- For people with this surname, see Hoogstraten (surname)
|— Municipality of Belgium —|
|• Mayor||Arnold Van Aperen (KVB)|
|• Governing party/ies||KVB, HOOP|
|• Total||105.32 km2 (40.66 sq mi)|
|Population (1 January 2011)|
|• Density||190/km2 ( 490/sq mi)|
|Postal codes||2320–2323, 2328|
|Area codes||03, 014|
Hoogstraten (Dutch pronunciation: [ɦoːçˈstraːtə(n)]) is a municipality located in the Belgian province of Antwerp. The municipality comprises the city of Hoogstraten proper and the towns of Meer, Meerle, Meersel-Dreef, Minderhout and Wortel, (Meersel-Dreef includes the northernmost point in Belgium.)
Hoogstraten (originally Hoogstraeten), has a population of 18,900, and lies in Flanders at the northern border of Belgium within an enclave surrounded on three sides by the Netherlands. Today, over ten percent of the population consists of Dutch people who have chosen to live in Hoogstraten while working in the Netherlands, while the remaining ninety percent of the population is overwhelmingly Flemish.
The town is named after the ‘hoge straat’ or’ high road’ – a military highway that linked the old towns of Antwerp and 's Hertogenbosch. In the town’s early days, no tradesmen existed. People were either serfs or freemen but they were not tradesmen. Villages and towns produced just enough for their own support. Nothing was ‘sold’ to other areas. Thus, the only travelers along this high road were soldiers and armies.
Originally Hoogstraten probably existed as a small group of thatched cottages, with perhaps one which served as an inn. Passing travelers would pay for a meal of bread and stew and the opportunity to lie on a straw pallet in an upper room for the night while their horse was tended in a stable attached to the cottage. Apart from the innkeeper who probably also sold beer, most of the men in Hoogstraten labored for the principal landowner while their wives tended to the family, to the garden and perhaps to chickens and a pig or a sheep that they might own. The animals and children ran free in the town along its earthen street. There was no natural lake or hill around which the cottages might have been grouped so the town’s focus was the main street, the "Vrijheid". There was a small river, the Mark, but given the tendency for rivers to overflow in this flat land, townspeople were wise to avoid building too close to it.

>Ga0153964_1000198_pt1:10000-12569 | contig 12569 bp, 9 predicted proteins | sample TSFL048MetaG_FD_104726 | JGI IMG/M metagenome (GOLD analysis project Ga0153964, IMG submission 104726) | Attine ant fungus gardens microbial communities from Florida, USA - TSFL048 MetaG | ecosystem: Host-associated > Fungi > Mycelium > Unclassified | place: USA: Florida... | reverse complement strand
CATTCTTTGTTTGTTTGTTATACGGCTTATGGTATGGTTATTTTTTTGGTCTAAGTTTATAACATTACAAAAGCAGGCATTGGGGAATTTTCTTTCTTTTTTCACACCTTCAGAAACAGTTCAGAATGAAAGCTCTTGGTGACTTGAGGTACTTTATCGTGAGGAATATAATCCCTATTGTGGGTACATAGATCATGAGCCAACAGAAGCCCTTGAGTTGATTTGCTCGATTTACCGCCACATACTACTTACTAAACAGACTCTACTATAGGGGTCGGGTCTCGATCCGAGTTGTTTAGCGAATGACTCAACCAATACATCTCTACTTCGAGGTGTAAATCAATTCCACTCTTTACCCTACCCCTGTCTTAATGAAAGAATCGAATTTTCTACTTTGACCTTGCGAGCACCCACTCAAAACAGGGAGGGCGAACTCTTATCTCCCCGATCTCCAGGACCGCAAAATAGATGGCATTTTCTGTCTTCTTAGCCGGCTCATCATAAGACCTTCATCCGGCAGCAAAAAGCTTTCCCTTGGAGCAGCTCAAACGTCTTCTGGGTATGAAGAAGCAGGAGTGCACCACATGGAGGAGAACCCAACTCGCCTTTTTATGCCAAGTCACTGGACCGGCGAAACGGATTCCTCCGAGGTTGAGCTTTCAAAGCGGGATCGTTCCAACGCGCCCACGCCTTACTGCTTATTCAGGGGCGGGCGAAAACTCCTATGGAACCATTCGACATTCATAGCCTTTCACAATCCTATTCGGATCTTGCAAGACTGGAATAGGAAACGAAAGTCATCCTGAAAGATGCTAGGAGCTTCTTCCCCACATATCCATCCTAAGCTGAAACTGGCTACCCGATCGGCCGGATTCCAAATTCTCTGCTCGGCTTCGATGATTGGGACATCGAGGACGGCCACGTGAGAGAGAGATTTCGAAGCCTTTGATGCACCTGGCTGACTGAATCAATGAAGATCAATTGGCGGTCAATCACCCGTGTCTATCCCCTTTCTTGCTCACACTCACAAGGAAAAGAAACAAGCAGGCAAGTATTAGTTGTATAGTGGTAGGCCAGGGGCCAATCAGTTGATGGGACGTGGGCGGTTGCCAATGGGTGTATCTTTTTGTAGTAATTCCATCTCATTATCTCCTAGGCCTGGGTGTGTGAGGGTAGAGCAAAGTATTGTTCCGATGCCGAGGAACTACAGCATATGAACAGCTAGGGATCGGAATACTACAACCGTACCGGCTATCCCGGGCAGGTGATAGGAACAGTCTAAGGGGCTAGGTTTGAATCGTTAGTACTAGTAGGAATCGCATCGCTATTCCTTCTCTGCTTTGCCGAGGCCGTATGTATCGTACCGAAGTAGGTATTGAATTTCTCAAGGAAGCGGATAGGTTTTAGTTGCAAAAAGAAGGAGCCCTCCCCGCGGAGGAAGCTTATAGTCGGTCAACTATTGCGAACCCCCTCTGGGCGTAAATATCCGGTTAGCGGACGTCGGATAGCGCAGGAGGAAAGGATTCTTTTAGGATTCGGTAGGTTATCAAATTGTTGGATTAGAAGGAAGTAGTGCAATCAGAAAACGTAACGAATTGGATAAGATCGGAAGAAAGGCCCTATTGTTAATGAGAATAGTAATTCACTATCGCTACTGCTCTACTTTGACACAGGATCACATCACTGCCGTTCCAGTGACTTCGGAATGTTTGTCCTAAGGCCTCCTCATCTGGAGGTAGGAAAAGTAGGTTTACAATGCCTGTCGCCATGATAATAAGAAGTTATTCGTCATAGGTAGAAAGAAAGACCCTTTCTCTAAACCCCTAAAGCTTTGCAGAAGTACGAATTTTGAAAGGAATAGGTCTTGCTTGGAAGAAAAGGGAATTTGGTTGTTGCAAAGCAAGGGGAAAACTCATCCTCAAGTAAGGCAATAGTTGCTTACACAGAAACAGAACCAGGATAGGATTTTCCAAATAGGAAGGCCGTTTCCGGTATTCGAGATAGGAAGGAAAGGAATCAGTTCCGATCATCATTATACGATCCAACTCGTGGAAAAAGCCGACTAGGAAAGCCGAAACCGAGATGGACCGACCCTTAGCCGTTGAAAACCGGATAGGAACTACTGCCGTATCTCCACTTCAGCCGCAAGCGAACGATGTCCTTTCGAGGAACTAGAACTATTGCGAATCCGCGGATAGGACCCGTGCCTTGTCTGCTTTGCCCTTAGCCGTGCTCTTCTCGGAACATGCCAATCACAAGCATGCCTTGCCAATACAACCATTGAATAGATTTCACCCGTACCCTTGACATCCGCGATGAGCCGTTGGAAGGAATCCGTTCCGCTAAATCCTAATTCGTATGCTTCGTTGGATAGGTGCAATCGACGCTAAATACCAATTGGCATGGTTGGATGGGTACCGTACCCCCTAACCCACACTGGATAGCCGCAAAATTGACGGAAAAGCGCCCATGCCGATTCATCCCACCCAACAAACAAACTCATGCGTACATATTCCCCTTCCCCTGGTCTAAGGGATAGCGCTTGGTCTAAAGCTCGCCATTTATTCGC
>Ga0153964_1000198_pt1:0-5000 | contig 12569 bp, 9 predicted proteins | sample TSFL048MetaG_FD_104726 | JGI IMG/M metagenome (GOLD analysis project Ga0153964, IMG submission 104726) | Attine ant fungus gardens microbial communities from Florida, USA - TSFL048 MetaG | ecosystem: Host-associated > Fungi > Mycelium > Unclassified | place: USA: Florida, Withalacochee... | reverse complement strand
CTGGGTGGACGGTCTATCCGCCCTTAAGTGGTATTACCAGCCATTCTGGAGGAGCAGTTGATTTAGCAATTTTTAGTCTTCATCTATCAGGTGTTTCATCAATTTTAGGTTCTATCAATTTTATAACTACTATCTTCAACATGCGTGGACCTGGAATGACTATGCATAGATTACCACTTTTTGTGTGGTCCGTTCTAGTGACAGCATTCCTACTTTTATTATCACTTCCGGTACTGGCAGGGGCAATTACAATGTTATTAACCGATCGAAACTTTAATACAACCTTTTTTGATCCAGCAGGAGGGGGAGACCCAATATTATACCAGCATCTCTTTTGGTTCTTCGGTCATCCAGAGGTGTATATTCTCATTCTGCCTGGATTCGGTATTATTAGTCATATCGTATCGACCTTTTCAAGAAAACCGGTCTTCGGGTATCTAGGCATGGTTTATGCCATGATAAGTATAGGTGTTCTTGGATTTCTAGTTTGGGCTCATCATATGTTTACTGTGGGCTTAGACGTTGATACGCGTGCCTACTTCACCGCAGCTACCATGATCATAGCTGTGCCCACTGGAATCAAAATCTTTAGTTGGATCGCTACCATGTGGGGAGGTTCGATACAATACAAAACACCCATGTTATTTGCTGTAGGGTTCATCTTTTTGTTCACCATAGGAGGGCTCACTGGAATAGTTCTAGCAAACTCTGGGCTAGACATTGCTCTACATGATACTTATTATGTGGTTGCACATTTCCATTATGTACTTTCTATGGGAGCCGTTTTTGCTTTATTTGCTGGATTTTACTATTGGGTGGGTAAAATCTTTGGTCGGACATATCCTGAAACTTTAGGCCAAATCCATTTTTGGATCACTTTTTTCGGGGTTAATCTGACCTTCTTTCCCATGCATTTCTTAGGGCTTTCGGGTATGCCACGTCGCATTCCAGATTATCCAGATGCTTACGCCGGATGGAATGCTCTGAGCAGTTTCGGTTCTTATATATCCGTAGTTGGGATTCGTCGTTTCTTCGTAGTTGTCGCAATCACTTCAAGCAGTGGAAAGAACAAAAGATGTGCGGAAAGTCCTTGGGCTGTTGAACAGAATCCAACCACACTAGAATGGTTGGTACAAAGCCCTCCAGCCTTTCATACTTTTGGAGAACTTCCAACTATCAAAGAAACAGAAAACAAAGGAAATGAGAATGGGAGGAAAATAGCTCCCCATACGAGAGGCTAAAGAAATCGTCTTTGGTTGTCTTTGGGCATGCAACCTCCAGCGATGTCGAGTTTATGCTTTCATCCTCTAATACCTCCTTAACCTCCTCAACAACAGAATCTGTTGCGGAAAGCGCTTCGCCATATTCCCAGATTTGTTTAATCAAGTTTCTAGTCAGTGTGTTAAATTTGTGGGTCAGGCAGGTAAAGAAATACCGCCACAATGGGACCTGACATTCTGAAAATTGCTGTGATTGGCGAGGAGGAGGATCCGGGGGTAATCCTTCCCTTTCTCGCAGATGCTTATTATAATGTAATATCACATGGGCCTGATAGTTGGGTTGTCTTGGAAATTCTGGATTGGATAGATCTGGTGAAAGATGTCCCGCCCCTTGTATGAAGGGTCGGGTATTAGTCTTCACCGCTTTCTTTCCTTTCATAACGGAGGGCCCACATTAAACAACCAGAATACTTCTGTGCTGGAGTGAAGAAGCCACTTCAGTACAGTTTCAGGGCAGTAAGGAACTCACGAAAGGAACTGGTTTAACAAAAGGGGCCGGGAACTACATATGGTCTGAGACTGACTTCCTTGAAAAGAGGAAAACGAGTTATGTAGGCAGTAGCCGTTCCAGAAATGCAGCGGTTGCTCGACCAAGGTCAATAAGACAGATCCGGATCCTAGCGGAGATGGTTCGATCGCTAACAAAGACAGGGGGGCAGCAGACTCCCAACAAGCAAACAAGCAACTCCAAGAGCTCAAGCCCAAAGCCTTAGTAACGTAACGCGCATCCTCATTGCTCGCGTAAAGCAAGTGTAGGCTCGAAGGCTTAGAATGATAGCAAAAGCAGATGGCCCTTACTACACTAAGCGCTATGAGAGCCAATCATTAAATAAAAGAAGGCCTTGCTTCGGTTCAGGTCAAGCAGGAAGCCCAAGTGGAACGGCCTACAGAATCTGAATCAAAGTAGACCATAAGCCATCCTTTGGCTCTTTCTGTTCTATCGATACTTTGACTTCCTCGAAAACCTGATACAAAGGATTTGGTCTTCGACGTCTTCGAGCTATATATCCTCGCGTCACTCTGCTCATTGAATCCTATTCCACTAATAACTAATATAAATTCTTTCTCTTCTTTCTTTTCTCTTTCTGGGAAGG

The town’s real existence is measured from 1210, when it was granted the title of ‘free town’ (freibrief). This effectively gave it a charter with certain privileges: perhaps exemption from some taxes or exemption from ecclesiastical territorial sovereignty. Both helped the growth of a town.
A watermill ('het Laermolen') was built outside town on the River Mark. It was already an old mill when it was first mentioned in 1391. In 1380 a Béguijnage was established to house good but poor old women. A very large brick church was built in 1524, and a matching town hall next door was built in 1530 before the church was completed in 1546.
By 1564, a drawing shows the town still consisted of houses on both sides of the wide unpaved Vrijheid. Cattle and dogs still ran freely along its length. The number of houses had grown to more than a hundred and they were no longer thatched but were fine upstanding wooden buildings some three stories high. The church, St. Catherine’s Church, formed the center of the town. Behind the church on a slight hill a few kilometers distant stood the castle of the Count who owned all the land for miles around.
Under the ownership of Count Antoon de Lalaing (1480–1540) and his wife, Countess Elisabeth van Culemborg (1475–1555), the ‘Land van Hoogstraten’ became a county, a title bestowed by Margaretha of Austria. The ‘county’ encompassed the whole the Count’s land in which several villages existed. It is now marked by the boundaries of his property, one of three bulges of northern Belgium each of which are almost surrounded by The Netherlands.
Hoogstraten remained in the hands of the Lalaing-Culemborg family until 1709 after which the town was transferred to the Salm-Salm family. In 1740 Hoogstraten was elevated to a Duchy by Emperor Charles VI, but barely half a century later, during French rule, it lost its titles of ‘town’ and ‘duchy.’ The status of a town often depended on whether the townspeople were considered supporters or not, so one might infer that the area was seen to have anti-French feeling.
Over two hundred years later, in 1977, Hoogstraten was combined, as it had been in the past, with a mixture of dependent municipalities: the villages of Meer, Meerle, Meersel-Dreef, Minderhout and Wortel, which clustered around its edges, none of these villages was more than 15 kilometers from each other. Since 1985 Hoogstraten has also been entitled to call itself a ‘stad’ – a town – once more.
Some inhabitants prefer to think of the title as referring to a city (grote stad). There is some argument about this. The town has, after all, a cathedral and while almost any minor accumulation of homes is either a village or a town, Hoogstraten is more important to the locality since it administers the area.
- Population per municipality on 1 January 2011 (XLS; 322 KB)
|Wikimedia Commons has media related to: Hoogstraten|
- (Dutch) Official website
- (English) Local Heritage (1) a colourful history of St Catherine's church in English
- (Dutch) Local heritage (2), contains an Image Bank, several old movies, Audio, old artifacts etc
- (Dutch) Local heritage (3)